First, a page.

Hello and welcome to the world of viruses.
After listening to this lecture today, I hope
you'll be able to know when and how viruses
were discovered. I hope you'll understand
the defining features of viruses. You should
appreciate that viruses are everywhere and
outnumber cellular life. You will know that
there are good viruses, as well as bad viruses.
And finally, you'll be able to answer the
question: Are viruses alive?
We live and prosper in a cloud of viruses.
Viruses infect all living things on the planet.
We regularly eat, touch and breathe billions
of virus particles on a daily basis. As I
sit here today, I'm probably inhaling some
viruses and depending on what you're doing,
if you're eating something, you're probably
eating viruses as well. We simply can't escape
them. More amazingly perhaps, is that we carry
viral genomes as part of our genetic material.
That's right, I'm about 8% viral and so are
you. The number of viruses on the planet is
staggering. Let's just consider the number
of viruses that infect bacteria, these are
called bacteriophages. In the waters of the
world, it's estimated that there are over
10 to the 30th bacteriophages; this is a huge
number, bigger than Avogadro's number. So
let's try and put this into a form that maybe
it's easier to understand.
A phage particle weighs about 10 to the -15
grams, that's a femtogram. So if we multiply
that by the 10th to the 30th total bacteriophage
particles on earth, we get a number that is
staggering. That biomass exceeds the weight
of elephants by over a thousand fold. So this
is a virus that you can't even see, but there
are so many of them on the planet that they
weigh a 1000 times more than elephants. Alright
so let's look at it another way, maybe you
don't care too much about that way of looking
at it, let's say we take these 10 to the 30th
bacteriophages and we lined them up end to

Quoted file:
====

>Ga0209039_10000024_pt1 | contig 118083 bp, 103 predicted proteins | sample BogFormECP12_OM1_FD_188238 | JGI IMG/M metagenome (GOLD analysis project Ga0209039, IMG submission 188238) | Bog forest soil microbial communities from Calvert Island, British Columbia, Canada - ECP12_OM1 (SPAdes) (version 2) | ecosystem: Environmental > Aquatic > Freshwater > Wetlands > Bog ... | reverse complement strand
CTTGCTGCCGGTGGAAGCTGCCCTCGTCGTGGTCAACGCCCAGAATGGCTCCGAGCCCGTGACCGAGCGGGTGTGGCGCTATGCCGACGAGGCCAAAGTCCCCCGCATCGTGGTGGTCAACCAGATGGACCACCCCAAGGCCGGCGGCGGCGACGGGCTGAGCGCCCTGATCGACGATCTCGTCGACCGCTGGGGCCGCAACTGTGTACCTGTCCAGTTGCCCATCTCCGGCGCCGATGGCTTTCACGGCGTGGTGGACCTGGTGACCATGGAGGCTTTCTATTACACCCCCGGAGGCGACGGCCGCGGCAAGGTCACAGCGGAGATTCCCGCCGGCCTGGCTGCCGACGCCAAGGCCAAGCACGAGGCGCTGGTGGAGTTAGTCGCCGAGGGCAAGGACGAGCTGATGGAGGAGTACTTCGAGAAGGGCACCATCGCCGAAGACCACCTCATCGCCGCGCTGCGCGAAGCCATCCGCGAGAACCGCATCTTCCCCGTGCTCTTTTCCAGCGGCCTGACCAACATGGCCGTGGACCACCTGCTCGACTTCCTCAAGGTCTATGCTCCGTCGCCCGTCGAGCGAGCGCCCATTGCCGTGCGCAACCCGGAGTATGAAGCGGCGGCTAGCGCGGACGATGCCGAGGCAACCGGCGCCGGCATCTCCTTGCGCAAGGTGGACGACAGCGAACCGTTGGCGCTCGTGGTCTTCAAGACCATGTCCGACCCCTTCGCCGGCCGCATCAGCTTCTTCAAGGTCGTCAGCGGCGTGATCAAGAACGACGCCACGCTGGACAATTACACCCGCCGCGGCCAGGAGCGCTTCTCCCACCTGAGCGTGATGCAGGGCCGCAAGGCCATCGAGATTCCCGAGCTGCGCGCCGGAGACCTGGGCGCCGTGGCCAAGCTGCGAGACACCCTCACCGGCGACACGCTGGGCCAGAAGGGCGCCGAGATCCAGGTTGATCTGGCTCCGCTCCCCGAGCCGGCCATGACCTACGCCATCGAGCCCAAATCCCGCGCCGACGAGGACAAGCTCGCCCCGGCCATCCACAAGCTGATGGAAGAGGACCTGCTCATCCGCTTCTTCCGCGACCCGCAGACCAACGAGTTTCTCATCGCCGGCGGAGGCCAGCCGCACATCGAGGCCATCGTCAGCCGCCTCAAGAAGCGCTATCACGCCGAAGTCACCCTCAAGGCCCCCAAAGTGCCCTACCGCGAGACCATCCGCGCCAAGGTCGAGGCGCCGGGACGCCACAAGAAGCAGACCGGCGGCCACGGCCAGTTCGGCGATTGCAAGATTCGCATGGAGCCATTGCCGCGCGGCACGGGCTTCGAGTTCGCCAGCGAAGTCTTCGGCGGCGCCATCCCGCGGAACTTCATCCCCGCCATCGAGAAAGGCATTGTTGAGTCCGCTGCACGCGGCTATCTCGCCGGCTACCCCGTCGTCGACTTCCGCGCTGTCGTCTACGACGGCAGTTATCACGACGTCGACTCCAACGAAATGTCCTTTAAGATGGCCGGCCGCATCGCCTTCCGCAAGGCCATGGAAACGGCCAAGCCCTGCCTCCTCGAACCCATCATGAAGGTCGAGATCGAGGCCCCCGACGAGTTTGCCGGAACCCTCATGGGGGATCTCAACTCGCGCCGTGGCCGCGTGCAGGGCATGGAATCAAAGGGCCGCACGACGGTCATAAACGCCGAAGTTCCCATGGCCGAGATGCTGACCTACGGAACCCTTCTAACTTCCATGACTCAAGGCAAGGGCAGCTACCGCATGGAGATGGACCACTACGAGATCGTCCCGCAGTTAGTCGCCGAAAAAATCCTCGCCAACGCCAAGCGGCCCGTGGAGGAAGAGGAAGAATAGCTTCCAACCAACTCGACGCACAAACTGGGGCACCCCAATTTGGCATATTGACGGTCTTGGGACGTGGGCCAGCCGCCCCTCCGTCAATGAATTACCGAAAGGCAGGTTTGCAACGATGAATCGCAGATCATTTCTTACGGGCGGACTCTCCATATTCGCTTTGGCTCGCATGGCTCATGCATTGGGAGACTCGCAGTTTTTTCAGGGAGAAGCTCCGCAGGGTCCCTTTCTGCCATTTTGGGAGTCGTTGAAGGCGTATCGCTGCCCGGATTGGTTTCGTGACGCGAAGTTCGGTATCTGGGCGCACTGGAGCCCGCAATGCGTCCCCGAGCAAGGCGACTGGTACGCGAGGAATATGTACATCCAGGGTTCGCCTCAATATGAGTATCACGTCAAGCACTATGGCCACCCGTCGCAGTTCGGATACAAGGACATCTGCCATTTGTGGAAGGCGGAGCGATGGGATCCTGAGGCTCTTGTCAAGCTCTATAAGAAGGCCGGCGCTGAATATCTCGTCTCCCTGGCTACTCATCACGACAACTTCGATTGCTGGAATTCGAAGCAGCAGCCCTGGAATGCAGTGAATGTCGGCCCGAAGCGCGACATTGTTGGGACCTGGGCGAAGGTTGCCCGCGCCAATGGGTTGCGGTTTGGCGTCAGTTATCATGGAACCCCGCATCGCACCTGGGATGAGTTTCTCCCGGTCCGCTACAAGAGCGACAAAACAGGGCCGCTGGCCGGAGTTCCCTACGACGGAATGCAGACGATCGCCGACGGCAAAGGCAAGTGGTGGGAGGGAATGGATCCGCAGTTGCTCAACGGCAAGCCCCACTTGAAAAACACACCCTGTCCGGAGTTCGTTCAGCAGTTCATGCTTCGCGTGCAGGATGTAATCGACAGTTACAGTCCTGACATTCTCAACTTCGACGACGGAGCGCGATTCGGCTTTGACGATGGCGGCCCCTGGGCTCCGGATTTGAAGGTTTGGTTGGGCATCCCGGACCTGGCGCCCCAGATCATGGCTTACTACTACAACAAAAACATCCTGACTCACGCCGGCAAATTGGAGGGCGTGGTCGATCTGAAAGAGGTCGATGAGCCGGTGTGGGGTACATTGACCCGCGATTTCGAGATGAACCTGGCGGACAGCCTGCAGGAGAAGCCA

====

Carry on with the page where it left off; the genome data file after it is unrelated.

end in a straight line. That line of 10 to
the 30th phages would stretch for 100 million
light years. That's a long time. That's farther
than the nearest galaxy into space. Again,
these are particles that you can't even see,
but the point is that there are so many of
them, that they weigh a lot and that they
can go long distances when you line them up
end to end.
One of the main things I'd like you to take
away today is that viruses are not just purveyors
of bad news. I think most people on the planet
think when they hear the word virus, they
hear infection or disease. I'd like you to
understand that viruses are mostly good.
For example there are more viruses in a liter
of coastal seawater than there are people
on earth. Just go to the ocean some time with
a liter and pick up some of that ocean water
and if you look at it, you're looking at more
viruses in that liter than people on earth.
And these two pie charts illustrate this.
If you simply look at biomass in the waters,
prokaryotes are a greater fraction of biomass
than protists or viruses. But if you look
at the abundance in terms of the number of
particles, on the right-hand pie chart in
green, you can see that viruses outnumber
everything else on the planet. There is just
more of them than anyone else.
Another interesting fact is that today we
are in the middle of a pandemic caused by
HIV, human immunodeficiency virus, the agent
of AIDS. Right now we know that there are
10 to the 16th HIV genomes on the planet right
at this very moment. What does that number mean?
It's a big number, not as big as 10 to the
30th, but it's still big. Well what it means
is that among those 10 to the 6th genomes,
there are already genomes resistant to every
antiviral we have today. We have over
30 different antivirals to treat infections
with HIV, but there is already resistance
out there to every one of them. What's more
astonishing is that there is also resistance
to any new antiviral we would ever develop,
that's how big 10 to the 16th is. Each of us is
infected with at least a dozen viruses at